The global Phase 3 GENEr8-1 study is a single-arm, open-label study evaluating the efficacy and safety of valoctocogene roxaparvovec in people with severe haemophilia A (FVIII ≤ 1 IU/dL) who had been treated continuously with prophylactic exogenous factor VIII for a minimum of one year prior to enrollment. The primary efficacy endpoint was change from baseline in factor VIII activity (CS assay) at weeks 49–52 after infusion. Secondary efficacy endpoints included change from baseline in annualized use of factor VIII concentrate and annualized number of bleeding episodes after week 4. Safety was assessed through recording of adverse events, laboratory testing, and physical examination. Overall, a total of 134 participants received one valoctocogene roxaparvovec infusion at a dose of 6e13 vg/kg, and all participants had a minimum of 12 months of follow-up at the time of the data cut. The first 22 participants were directly enrolled into the Phase 3 study, 17 of whom were HIV-negative and dosed at least 2 years prior to the data cut date. The remaining 112 participants (rollover population) completed at least six months in a separate non-interventional study to prospectively assess bleeding episodes, factor VIII use, and health-related quality of life while receiving factor VIII prophylaxis prior to rolling over and receiving a single infusion of valoctocogene roxaparvovec in the GENEr8-1 study.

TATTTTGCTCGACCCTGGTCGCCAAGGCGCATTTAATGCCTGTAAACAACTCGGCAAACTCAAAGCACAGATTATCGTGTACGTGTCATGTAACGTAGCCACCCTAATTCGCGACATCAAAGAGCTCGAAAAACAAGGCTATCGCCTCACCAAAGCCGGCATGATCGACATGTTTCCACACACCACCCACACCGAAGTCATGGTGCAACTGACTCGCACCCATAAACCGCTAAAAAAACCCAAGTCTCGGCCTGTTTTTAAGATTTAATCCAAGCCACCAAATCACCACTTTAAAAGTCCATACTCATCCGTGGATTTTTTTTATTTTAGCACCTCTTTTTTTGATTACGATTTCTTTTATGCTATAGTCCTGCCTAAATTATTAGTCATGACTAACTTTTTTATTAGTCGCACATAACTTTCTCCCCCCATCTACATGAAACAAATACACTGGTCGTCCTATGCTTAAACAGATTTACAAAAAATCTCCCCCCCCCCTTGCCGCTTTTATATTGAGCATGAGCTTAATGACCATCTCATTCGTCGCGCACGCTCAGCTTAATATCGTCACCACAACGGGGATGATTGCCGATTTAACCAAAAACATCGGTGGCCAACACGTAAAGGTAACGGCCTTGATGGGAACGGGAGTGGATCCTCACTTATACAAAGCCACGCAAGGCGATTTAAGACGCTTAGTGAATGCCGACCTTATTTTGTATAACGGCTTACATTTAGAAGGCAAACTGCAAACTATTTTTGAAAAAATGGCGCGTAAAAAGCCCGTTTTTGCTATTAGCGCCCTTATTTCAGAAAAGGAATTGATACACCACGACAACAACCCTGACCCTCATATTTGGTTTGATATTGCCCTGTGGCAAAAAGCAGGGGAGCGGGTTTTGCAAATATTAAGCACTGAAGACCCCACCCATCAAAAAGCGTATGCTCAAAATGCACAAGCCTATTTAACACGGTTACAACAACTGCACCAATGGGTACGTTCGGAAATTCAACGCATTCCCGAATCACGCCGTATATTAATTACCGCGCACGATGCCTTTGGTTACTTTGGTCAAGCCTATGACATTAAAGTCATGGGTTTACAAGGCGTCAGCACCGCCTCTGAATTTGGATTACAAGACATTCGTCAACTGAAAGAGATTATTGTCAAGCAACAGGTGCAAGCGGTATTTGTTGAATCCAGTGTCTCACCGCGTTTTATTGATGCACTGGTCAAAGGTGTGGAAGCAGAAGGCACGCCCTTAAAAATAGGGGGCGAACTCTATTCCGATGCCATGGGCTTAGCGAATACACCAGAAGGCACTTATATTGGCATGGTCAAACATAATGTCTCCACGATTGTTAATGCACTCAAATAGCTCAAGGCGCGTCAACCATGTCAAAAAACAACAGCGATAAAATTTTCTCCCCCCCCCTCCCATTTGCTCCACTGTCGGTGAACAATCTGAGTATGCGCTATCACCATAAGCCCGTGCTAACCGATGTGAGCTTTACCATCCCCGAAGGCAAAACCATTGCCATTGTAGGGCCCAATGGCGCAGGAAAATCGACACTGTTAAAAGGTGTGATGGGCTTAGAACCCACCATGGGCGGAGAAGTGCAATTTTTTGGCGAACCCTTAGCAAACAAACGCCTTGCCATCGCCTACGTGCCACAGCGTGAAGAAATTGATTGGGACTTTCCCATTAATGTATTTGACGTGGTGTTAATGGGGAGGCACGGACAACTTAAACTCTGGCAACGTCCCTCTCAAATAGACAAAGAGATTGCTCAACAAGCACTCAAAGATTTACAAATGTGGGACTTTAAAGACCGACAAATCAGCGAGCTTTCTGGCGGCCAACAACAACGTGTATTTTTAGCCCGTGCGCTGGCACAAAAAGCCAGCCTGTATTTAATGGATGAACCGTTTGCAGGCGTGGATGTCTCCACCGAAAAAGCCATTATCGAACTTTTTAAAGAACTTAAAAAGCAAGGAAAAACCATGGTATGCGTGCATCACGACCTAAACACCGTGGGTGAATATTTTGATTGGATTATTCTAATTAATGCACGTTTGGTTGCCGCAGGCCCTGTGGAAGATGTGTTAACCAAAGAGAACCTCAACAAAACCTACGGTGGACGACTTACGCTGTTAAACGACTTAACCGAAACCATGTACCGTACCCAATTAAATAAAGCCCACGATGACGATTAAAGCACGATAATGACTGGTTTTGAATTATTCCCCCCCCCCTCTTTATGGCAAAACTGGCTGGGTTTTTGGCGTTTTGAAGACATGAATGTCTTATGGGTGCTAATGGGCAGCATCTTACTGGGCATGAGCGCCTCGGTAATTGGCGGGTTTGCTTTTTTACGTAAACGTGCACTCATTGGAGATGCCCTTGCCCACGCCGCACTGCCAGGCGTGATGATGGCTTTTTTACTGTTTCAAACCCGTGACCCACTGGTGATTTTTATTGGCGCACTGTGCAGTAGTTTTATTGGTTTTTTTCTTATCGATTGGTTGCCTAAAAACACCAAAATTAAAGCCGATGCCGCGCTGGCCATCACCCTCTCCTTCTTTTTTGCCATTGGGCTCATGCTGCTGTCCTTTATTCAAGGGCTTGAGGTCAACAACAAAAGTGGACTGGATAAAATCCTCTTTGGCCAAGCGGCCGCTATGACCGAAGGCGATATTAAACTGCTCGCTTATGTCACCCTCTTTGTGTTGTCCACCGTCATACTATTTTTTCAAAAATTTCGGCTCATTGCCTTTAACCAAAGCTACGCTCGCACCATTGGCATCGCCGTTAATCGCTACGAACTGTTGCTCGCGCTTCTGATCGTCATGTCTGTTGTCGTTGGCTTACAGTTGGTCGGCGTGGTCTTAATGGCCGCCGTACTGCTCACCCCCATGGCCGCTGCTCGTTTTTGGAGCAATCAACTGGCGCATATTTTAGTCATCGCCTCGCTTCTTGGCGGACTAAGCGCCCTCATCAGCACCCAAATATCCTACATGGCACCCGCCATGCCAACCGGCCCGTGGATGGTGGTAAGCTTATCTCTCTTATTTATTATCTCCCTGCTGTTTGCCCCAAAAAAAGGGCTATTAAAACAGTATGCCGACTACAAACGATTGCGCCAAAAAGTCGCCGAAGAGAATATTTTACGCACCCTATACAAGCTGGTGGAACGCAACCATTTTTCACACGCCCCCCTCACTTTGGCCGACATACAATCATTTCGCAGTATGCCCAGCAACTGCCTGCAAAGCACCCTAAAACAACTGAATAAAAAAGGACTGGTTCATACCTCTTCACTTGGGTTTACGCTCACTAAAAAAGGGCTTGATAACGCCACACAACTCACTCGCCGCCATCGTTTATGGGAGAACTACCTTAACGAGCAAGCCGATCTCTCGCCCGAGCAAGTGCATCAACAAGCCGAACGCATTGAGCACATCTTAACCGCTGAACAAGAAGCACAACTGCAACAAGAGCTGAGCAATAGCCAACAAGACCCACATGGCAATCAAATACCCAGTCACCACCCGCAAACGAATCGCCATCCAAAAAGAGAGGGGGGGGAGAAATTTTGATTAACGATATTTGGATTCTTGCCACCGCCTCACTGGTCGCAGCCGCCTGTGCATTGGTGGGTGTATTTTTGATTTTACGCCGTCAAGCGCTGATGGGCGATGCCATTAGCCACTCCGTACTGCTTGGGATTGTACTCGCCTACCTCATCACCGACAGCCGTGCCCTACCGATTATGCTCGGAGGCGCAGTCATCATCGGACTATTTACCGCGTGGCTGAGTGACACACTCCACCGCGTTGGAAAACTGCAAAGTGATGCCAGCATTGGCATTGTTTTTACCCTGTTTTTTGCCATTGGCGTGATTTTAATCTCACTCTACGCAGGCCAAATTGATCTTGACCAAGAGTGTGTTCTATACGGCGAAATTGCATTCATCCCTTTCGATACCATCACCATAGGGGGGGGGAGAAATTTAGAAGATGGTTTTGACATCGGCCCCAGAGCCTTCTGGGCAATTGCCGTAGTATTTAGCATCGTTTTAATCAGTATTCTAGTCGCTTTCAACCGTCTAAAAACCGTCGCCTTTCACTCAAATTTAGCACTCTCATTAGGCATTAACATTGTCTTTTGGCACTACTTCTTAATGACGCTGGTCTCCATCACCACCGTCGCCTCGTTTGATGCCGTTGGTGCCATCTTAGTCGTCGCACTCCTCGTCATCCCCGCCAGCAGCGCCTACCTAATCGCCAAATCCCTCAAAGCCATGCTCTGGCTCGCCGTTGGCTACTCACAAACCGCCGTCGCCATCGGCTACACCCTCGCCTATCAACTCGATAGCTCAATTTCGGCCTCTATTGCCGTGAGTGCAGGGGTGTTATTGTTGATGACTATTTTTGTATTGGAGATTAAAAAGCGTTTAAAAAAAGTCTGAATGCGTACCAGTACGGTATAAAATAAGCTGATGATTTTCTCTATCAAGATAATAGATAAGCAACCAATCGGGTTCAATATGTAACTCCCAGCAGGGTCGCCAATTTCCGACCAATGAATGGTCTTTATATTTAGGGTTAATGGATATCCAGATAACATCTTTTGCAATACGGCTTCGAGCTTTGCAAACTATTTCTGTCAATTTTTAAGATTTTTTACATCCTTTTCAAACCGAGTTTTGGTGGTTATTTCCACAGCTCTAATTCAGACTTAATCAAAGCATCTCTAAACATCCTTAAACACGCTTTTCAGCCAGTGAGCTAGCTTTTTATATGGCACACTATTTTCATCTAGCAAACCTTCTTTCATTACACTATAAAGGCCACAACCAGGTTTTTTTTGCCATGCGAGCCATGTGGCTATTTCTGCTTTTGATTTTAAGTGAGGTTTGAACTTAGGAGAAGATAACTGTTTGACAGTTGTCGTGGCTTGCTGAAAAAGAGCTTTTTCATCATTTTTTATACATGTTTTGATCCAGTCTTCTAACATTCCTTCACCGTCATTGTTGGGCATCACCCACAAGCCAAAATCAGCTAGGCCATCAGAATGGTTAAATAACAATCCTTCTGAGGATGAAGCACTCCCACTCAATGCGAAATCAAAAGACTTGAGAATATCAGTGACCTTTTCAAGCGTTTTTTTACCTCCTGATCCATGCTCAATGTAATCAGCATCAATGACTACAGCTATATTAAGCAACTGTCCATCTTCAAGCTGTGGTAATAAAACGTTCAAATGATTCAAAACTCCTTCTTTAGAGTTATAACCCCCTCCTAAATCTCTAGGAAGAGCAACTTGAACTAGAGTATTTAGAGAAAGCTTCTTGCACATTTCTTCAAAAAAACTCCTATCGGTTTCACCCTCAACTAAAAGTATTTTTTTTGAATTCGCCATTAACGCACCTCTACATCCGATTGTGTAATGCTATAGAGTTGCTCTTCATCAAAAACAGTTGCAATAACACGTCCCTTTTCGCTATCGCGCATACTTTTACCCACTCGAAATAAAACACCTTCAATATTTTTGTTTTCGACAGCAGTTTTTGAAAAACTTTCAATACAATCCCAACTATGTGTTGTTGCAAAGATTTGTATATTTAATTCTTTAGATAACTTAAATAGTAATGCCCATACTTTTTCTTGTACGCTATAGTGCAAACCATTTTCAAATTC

About Haemophilia A
Haemophilia A, also called factor VIII deficiency or haemophilia, is an X-linked genetic disorder caused by missing or defective factor VIII, a clotting protein. Although it is most-commonly passed down from parents to children, about 1/3 of cases are caused by a spontaneous mutation, a new mutation that was not inherited. Approximately 1 in 10,000 people have Haemophilia A.